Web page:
More than two decades after a Judi Bari was nearly killed by a bomb placed beneath her car seat, the campaign continues to find those responsible for attacking the prominent Earth First! activist. Their gritty crusade is detailed in the Arizona premier of Who Bombed Judi Bari?, a documentary playing Friday through Sunday at The Screening Room, 127 E. Congress St.
The film is produced by Darryl Cherney, who was next to Bari in the car that day in Oakland. Both were deeply engaged in a fight to save old growth forests in the Pacific Northwest, and the bomb exploded while the pair was on musical organizing tour for three months of demonstrations called Redwood Summer.
Though they’d received endless death threats, both Bari and Cherney were arrested by the FBI and after the attack and accused of bombing themselves. They later successfully sued the federal government for civil rights violations, and were awarded $4 million. But that victory came too late for Bari, who succumbed to cancer seven years after the bombing devastated her body.
According to a press release, Who Bombed Judi Bari? “is composed of archival footage including a special Humboldt County live version of "Angel from Montgomery" performed by Bonnie Raitt; a live version of "Shady Grove" by the David Grisman Quintet performing at a tree-sit; rare footage of Woody Harrelson climbing the Golden Gate Bridge as an act of civil disobedience; a tribute to Judi Bari by California Governor Jerry Brown; and a powerful press conference held by the late, legendary environmentalist, David Brower. The movie is narrated by Judi Bari herself, captured on videotape as she told her life story through her deathbed testimony. As she weaves her tale under oath, the movie flashes back and forth to footage of the daring, action-packed, yet often humorous and musical scenes she depicts.”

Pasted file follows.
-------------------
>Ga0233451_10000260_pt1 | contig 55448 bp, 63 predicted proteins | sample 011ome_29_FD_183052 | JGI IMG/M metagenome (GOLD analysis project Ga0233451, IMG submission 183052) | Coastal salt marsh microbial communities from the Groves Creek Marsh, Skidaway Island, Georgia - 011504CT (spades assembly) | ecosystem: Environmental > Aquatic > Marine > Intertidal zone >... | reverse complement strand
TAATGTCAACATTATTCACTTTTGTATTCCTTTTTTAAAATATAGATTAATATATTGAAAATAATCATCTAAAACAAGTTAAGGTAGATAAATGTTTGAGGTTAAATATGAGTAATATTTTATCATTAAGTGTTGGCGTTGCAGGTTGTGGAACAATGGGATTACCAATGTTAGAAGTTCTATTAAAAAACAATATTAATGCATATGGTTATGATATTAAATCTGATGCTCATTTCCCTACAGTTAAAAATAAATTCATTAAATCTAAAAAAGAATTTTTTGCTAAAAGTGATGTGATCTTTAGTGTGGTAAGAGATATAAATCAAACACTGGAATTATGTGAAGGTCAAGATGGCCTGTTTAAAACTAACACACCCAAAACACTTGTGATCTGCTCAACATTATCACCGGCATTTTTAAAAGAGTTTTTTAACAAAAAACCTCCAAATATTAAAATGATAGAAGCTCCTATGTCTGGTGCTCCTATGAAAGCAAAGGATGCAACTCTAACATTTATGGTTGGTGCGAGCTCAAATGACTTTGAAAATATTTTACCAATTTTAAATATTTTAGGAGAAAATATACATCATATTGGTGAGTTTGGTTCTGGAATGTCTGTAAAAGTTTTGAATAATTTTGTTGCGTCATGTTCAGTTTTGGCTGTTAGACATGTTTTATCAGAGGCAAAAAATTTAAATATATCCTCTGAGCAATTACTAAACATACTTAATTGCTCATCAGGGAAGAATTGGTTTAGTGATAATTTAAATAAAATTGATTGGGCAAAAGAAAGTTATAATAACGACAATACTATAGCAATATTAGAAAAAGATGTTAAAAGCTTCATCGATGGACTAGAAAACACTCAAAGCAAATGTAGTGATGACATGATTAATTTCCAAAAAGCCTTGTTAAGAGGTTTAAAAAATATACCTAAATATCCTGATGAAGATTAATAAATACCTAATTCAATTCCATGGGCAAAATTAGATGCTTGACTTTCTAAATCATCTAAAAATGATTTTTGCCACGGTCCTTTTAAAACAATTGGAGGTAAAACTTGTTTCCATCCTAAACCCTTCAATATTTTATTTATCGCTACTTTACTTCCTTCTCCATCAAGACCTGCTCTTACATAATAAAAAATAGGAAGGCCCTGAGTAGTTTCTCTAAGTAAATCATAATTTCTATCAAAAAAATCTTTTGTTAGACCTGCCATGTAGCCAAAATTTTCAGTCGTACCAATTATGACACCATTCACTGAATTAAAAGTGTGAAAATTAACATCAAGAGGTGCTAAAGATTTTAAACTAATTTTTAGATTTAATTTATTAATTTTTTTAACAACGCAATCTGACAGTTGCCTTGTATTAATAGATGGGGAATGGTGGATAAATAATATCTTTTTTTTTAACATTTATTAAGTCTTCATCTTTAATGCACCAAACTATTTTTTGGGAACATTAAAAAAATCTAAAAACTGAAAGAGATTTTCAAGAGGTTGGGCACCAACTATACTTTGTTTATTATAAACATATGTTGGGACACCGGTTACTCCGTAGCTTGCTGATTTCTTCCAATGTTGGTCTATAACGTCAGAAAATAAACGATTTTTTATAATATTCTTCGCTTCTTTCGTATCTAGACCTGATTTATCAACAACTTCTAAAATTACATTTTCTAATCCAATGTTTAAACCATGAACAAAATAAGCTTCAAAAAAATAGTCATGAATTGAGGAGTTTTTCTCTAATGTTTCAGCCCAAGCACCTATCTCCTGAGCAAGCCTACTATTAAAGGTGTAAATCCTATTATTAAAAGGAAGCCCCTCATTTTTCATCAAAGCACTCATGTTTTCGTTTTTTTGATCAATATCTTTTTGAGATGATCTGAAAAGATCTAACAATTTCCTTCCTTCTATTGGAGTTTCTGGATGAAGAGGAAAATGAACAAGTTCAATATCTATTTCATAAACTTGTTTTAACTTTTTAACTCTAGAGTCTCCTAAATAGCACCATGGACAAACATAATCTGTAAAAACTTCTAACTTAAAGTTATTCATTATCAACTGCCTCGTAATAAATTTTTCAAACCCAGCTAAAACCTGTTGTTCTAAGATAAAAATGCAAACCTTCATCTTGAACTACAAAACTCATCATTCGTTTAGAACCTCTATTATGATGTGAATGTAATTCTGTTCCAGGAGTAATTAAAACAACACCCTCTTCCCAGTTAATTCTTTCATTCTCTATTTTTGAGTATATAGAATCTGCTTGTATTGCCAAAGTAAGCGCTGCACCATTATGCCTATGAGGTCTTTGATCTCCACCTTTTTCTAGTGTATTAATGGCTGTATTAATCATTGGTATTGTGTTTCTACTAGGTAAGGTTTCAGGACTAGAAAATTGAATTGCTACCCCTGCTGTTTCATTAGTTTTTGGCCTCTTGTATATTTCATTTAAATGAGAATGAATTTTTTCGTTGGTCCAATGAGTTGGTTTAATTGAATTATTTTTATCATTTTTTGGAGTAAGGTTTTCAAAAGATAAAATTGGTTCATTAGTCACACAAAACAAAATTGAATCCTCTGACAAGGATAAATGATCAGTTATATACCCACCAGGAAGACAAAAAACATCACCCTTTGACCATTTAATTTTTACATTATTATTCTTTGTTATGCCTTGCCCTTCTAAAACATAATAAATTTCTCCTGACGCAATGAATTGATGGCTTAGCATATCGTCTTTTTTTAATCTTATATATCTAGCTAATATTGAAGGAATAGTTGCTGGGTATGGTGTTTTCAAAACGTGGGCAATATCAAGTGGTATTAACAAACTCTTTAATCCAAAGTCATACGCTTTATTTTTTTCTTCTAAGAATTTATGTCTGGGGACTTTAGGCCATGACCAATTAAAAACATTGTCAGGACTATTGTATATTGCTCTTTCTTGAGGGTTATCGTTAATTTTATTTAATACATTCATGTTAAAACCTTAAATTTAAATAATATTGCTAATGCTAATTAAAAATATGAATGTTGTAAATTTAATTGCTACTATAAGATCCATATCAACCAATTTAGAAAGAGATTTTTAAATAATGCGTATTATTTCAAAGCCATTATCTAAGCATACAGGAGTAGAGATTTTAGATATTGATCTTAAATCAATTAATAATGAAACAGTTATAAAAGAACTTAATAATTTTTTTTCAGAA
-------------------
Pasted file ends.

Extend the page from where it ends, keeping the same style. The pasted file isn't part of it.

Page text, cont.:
Who Bombed Judi Bari? will show at 7:30 p.m. on Friday, Jan. 18, and at 6 and 8 p.m. on Saturday, Jan. 19, followed by a 2 p.m. matinee on Sunday, Jan. 20. The screenings will be accompanied by discussions with Cherney. Admission is $8 on Friday and Saturday, and $6 for the Sunday matinee. For information, go to https://www.facebook.com/tucsonfilm.